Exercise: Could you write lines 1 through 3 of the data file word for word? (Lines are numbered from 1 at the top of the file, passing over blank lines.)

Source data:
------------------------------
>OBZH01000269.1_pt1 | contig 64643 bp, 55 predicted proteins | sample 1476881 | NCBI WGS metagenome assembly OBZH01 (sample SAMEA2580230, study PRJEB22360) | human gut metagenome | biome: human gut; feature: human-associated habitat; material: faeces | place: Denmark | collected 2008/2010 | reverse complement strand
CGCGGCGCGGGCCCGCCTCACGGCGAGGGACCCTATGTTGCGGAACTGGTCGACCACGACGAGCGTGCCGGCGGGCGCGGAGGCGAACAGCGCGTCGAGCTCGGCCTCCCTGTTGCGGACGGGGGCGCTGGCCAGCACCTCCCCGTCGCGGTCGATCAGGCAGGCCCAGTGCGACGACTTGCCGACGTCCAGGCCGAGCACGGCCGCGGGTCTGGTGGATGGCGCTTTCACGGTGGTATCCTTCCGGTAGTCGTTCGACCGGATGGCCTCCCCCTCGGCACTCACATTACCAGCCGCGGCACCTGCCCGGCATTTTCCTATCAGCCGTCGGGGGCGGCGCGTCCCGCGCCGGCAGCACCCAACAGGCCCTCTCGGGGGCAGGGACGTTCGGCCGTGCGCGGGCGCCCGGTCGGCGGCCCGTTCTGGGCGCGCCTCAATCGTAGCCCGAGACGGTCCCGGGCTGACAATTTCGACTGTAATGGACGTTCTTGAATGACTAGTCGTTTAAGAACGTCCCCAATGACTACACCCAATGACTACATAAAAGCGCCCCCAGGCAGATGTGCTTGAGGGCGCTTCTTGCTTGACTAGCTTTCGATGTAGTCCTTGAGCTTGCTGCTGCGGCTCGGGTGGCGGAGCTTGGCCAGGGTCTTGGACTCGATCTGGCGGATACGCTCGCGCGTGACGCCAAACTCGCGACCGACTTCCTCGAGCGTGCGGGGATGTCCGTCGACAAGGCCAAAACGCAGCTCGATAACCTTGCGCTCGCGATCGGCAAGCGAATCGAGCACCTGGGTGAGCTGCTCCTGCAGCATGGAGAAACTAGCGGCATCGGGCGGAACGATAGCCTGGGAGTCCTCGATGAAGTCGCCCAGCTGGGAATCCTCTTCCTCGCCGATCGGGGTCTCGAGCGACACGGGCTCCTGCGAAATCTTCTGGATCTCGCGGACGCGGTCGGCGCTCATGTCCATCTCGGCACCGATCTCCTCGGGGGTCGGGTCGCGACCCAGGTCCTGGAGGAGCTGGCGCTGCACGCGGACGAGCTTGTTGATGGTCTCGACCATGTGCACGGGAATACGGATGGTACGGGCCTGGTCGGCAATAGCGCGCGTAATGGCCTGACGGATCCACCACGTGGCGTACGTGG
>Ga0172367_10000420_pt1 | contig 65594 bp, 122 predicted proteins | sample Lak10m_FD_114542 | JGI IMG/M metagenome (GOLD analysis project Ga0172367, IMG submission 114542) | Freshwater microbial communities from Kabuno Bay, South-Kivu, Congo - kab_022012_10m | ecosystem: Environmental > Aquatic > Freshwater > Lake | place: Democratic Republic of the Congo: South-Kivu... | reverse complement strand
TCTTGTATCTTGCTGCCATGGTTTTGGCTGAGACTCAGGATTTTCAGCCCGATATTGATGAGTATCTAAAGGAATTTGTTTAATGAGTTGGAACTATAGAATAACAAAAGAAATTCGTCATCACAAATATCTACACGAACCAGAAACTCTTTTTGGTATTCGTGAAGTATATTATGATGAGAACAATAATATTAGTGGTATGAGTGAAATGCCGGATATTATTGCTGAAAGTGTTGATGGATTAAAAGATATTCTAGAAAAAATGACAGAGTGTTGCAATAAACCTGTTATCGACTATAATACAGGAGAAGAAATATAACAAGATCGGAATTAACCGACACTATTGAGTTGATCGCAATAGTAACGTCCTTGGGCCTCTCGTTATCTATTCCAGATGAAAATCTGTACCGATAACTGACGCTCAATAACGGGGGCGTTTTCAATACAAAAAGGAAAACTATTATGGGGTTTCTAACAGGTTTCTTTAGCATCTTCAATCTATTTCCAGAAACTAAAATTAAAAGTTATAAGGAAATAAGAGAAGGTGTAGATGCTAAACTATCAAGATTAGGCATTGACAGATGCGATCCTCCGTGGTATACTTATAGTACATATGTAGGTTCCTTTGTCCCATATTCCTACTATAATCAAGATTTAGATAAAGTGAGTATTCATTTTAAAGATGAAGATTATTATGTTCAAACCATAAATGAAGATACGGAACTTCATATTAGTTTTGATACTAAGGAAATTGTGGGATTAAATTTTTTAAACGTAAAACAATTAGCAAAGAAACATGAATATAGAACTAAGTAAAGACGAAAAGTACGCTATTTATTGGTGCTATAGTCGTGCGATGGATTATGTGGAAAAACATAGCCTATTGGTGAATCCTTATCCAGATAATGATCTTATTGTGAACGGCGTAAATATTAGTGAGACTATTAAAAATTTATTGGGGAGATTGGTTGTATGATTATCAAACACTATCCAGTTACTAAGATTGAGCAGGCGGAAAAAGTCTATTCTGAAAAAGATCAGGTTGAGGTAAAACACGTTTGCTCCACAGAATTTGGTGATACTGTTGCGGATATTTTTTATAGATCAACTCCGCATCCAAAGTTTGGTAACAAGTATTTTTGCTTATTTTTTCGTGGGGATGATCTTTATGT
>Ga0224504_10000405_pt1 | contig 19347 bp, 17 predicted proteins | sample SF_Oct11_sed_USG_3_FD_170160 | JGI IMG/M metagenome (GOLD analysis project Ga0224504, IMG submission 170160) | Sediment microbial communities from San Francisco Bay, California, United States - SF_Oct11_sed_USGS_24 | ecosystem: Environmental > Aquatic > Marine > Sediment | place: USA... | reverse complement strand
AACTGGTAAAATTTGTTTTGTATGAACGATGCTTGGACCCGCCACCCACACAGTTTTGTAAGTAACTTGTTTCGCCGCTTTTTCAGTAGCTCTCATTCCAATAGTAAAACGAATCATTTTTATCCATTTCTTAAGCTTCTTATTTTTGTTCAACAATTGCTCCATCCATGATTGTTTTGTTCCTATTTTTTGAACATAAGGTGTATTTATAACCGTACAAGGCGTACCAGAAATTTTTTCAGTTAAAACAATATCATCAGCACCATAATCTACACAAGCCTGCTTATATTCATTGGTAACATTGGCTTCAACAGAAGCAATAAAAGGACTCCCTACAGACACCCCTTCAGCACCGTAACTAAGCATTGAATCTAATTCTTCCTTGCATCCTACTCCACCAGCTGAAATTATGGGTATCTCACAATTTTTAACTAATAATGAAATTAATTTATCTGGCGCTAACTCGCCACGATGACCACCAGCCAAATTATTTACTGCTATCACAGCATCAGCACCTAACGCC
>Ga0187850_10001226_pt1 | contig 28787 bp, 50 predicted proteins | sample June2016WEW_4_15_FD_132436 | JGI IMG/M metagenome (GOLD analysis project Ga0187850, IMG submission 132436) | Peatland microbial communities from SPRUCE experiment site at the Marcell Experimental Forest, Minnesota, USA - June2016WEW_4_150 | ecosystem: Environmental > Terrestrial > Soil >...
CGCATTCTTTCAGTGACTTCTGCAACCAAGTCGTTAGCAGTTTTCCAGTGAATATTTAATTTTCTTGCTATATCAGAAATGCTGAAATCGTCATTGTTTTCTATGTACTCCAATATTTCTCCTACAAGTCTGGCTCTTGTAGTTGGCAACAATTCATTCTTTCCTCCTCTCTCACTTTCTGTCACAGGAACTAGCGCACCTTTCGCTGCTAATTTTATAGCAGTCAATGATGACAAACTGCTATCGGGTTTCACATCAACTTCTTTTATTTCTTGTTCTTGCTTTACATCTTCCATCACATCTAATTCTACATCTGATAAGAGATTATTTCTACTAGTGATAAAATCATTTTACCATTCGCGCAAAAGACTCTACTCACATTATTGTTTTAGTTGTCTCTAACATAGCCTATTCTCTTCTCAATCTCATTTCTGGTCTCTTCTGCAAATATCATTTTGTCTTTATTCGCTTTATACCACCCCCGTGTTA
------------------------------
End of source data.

>OBZH01000269.1_pt1 | contig 64643 bp, 55 predicted proteins | sample 1476881 | NCBI WGS metagenome assembly OBZH01 (sample SAMEA2580230, study PRJEB22360) | human gut metagenome | biome: human gut; feature: human-associated habitat; material: faeces | place: Denmark | collected 2008/2010 | reverse complement strand
CGCGGCGCGGGCCCGCCTCACGGCGAGGGACCCTATGTTGCGGAACTGGTCGACCACGACGAGCGTGCCGGCGGGCGCGGAGGCGAACAGCGCGTCGAGCTCGGCCTCCCTGTTGCGGACGGGGGCGCTGGCCAGCACCTCCCCGTCGCGGTCGATCAGGCAGGCCCAGTGCGACGACTTGCCGACGTCCAGGCCGAGCACGGCCGCGGGTCTGGTGGATGGCGCTTTCACGGTGGTATCCTTCCGGTAGTCGTTCGACCGGATGGCCTCCCCCTCGGCACTCACATTACCAGCCGCGGCACCTGCCCGGCATTTTCCTATCAGCCGTCGGGGGCGGCGCGTCCCGCGCCGGCAGCACCCAACAGGCCCTCTCGGGGGCAGGGACGTTCGGCCGTGCGCGGGCGCCCGGTCGGCGGCCCGTTCTGGGCGCGCCTCAATCGTAGCCCGAGACGGTCCCGGGCTGACAATTTCGACTGTAATGGACGTTCTTGAATGACTAGTCGTTTAAGAACGTCCCCAATGACTACACCCAATGACTACATAAAAGCGCCCCCAGGCAGATGTGCTTGAGGGCGCTTCTTGCTTGACTAGCTTTCGATGTAGTCCTTGAGCTTGCTGCTGCGGCTCGGGTGGCGGAGCTTGGCCAGGGTCTTGGACTCGATCTGGCGGATACGCTCGCGCGTGACGCCAAACTCGCGACCGACTTCCTCGAGCGTGCGGGGATGTCCGTCGACAAGGCCAAAACGCAGCTCGATAACCTTGCGCTCGCGATCGGCAAGCGAATCGAGCACCTGGGTGAGCTGCTCCTGCAGCATGGAGAAACTAGCGGCATCGGGCGGAACGATAGCCTGGGAGTCCTCGATGAAGTCGCCCAGCTGGGAATCCTCTTCCTCGCCGATCGGGGTCTCGAGCGACACGGGCTCCTGCGAAATCTTCTGGATCTCGCGGACGCGGTCGGCGCTCATGTCCATCTCGGCACCGATCTCCTCGGGGGTCGGGTCGCGACCCAGGTCCTGGAGGAGCTGGCGCTGCACGCGGACGAGCTTGTTGATGGTCTCGACCATGTGCACGGGAATACGGATGGTACGGGCCTGGTCGGCAATAGCGCGCGTAATGGCCTGACGGATCCACCACGTGGCGTACGTGG
>Ga0172367_10000420_pt1 | contig 65594 bp, 122 predicted proteins | sample Lak10m_FD_114542 | JGI IMG/M metagenome (GOLD analysis project Ga0172367, IMG submission 114542) | Freshwater microbial communities from Kabuno Bay, South-Kivu, Congo - kab_022012_10m | ecosystem: Environmental > Aquatic > Freshwater > Lake | place: Democratic Republic of the Congo: South-Kivu... | reverse complement strand